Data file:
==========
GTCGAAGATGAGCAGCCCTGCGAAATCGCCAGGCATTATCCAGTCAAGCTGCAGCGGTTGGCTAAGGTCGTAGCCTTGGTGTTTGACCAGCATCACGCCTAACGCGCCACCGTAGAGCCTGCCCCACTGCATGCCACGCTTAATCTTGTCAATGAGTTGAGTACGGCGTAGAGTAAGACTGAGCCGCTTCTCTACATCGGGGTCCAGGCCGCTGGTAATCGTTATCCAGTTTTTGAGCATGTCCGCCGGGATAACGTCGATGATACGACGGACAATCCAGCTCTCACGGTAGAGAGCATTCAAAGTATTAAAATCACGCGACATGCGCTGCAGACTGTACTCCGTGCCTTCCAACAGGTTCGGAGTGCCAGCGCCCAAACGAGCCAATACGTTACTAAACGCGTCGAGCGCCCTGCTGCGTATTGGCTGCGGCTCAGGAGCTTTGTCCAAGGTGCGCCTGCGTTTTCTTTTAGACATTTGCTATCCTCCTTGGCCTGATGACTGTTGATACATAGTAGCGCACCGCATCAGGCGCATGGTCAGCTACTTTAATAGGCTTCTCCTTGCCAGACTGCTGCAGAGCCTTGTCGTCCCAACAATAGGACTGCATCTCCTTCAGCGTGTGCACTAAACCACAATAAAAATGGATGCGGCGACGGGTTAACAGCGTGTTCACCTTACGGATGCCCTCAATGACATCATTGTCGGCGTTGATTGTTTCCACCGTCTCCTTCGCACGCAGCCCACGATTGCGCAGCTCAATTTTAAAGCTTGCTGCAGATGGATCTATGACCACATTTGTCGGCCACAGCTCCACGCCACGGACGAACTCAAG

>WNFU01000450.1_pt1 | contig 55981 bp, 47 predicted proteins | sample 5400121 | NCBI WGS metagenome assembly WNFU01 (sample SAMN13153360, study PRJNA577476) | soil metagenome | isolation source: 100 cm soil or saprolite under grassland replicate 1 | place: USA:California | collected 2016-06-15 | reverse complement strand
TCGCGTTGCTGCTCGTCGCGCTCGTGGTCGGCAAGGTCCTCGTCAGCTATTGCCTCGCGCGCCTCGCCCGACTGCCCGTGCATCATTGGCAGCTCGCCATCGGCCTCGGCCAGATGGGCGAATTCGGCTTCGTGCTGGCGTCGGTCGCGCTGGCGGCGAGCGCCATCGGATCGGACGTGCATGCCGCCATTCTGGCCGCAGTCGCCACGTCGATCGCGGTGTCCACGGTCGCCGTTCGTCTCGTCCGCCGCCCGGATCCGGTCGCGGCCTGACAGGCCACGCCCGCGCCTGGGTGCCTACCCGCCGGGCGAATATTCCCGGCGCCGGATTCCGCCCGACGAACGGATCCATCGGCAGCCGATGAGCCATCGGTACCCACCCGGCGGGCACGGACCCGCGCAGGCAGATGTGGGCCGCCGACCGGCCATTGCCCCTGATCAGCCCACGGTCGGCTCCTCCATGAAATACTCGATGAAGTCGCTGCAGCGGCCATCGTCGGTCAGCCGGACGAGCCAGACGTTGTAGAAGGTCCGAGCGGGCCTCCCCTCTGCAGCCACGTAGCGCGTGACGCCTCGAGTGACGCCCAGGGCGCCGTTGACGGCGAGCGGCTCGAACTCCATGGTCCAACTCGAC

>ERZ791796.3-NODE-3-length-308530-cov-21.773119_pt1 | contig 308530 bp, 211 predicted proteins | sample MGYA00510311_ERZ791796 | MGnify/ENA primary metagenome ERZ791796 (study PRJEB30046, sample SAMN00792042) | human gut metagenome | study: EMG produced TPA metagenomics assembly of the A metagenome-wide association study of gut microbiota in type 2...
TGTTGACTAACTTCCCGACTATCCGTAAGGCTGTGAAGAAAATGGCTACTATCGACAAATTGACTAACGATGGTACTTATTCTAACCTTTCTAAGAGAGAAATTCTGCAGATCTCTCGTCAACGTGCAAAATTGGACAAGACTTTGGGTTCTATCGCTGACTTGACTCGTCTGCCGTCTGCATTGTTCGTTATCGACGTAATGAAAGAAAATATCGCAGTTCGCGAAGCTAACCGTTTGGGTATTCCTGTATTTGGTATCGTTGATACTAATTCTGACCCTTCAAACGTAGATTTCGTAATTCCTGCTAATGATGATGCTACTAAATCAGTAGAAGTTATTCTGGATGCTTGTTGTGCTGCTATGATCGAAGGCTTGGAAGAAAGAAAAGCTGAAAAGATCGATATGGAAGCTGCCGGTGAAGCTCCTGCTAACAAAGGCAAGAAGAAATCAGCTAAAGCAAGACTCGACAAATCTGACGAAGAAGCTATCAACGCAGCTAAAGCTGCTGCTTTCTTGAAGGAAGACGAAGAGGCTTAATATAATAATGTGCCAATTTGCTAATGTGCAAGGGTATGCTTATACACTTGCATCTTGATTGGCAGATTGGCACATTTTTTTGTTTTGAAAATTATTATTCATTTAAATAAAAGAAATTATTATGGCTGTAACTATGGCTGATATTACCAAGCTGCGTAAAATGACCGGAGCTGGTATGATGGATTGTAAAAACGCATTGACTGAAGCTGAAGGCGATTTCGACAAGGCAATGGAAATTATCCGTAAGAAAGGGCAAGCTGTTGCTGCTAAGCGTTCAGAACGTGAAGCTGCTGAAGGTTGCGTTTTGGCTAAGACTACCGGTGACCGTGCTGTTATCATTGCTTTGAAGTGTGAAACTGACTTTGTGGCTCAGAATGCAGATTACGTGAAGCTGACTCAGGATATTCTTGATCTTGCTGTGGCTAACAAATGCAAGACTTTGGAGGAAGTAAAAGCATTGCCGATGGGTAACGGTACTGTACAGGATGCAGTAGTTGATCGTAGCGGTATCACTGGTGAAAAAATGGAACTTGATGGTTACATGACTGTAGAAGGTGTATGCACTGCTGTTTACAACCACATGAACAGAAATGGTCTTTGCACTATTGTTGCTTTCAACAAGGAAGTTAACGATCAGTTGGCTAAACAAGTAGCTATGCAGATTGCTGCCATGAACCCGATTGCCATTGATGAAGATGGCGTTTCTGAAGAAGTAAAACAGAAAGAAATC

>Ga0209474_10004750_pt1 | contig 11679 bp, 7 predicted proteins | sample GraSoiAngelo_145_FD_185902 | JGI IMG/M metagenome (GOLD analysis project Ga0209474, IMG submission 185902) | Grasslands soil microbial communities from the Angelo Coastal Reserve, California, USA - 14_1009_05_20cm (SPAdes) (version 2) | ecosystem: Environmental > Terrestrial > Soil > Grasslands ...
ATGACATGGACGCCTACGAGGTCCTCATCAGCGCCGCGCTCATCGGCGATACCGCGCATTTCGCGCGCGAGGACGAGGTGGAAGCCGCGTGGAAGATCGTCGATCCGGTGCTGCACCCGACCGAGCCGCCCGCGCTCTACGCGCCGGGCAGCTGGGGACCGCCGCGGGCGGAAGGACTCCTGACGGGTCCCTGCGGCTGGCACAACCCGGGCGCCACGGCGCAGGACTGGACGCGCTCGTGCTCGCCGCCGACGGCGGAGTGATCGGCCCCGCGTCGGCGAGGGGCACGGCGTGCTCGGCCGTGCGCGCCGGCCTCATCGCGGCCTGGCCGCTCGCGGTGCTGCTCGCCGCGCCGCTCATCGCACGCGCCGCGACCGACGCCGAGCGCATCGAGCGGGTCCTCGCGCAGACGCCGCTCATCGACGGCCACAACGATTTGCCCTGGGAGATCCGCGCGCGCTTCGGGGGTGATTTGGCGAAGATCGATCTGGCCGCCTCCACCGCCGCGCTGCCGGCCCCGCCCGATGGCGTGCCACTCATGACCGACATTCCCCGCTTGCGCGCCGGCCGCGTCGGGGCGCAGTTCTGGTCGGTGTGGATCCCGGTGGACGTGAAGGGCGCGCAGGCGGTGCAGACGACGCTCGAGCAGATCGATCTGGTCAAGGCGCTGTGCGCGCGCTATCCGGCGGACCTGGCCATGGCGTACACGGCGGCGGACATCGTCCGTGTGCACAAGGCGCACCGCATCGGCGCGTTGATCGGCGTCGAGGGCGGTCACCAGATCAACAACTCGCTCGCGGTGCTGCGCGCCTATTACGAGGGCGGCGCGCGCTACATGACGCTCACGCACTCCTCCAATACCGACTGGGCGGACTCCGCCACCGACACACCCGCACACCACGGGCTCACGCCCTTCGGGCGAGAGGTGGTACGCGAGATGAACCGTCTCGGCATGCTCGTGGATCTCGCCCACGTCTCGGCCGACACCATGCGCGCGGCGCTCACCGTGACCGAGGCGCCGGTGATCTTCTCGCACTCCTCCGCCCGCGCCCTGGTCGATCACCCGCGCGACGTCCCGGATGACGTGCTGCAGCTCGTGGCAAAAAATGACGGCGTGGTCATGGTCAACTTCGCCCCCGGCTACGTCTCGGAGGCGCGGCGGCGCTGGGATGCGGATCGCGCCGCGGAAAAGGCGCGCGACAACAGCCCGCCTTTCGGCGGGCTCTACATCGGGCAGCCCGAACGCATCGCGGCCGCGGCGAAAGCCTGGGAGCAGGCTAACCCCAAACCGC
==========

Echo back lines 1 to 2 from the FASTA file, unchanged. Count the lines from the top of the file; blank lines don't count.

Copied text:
GTCGAAGATGAGCAGCCCTGCGAAATCGCCAGGCATTATCCAGTCAAGCTGCAGCGGTTGGCTAAGGTCGTAGCCTTGGTGTTTGACCAGCATCACGCCTAACGCGCCACCGTAGAGCCTGCCCCACTGCATGCCACGCTTAATCTTGTCAATGAGTTGAGTACGGCGTAGAGTAAGACTGAGCCGCTTCTCTACATCGGGGTCCAGGCCGCTGGTAATCGTTATCCAGTTTTTGAGCATGTCCGCCGGGATAACGTCGATGATACGACGGACAATCCAGCTCTCACGGTAGAGAGCATTCAAAGTATTAAAATCACGCGACATGCGCTGCAGACTGTACTCCGTGCCTTCCAACAGGTTCGGAGTGCCAGCGCCCAAACGAGCCAATACGTTACTAAACGCGTCGAGCGCCCTGCTGCGTATTGGCTGCGGCTCAGGAGCTTTGTCCAAGGTGCGCCTGCGTTTTCTTTTAGACATTTGCTATCCTCCTTGGCCTGATGACTGTTGATACATAGTAGCGCACCGCATCAGGCGCATGGTCAGCTACTTTAATAGGCTTCTCCTTGCCAGACTGCTGCAGAGCCTTGTCGTCCCAACAATAGGACTGCATCTCCTTCAGCGTGTGCACTAAACCACAATAAAAATGGATGCGGCGACGGGTTAACAGCGTGTTCACCTTACGGATGCCCTCAATGACATCATTGTCGGCGTTGATTGTTTCCACCGTCTCCTTCGCACGCAGCCCACGATTGCGCAGCTCAATTTTAAAGCTTGCTGCAGATGGATCTATGACCACATTTGTCGGCCACAGCTCCACGCCACGGACGAACTCAAG

>WNFU01000450.1_pt1 | contig 55981 bp, 47 predicted proteins | sample 5400121 | NCBI WGS metagenome assembly WNFU01 (sample SAMN13153360, study PRJNA577476) | soil metagenome | isolation source: 100 cm soil or saprolite under grassland replicate 1 | place: USA:California | collected 2016-06-15 | reverse complement strand